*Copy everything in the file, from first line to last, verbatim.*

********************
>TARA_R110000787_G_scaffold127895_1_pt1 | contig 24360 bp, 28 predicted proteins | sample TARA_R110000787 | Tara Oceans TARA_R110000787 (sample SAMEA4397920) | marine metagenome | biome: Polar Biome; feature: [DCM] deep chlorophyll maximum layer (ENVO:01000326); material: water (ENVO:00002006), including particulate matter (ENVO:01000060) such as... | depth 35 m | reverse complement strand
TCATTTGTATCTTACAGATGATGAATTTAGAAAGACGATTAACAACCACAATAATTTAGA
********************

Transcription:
>TARA_R110000787_G_scaffold127895_1_pt1 | contig 24360 bp, 28 predicted proteins | sample TARA_R110000787 | Tara Oceans TARA_R110000787 (sample SAMEA4397920) | marine metagenome | biome: Polar Biome; feature: [DCM] deep chlorophyll maximum layer (ENVO:01000326); material: water (ENVO:00002006), including particulate matter (ENVO:01000060) such as... | depth 35 m | reverse complement strand
TCATTTGTATCTTACAGATGATGAATTTAGAAAGACGATTAACAACCACAATAATTTAGA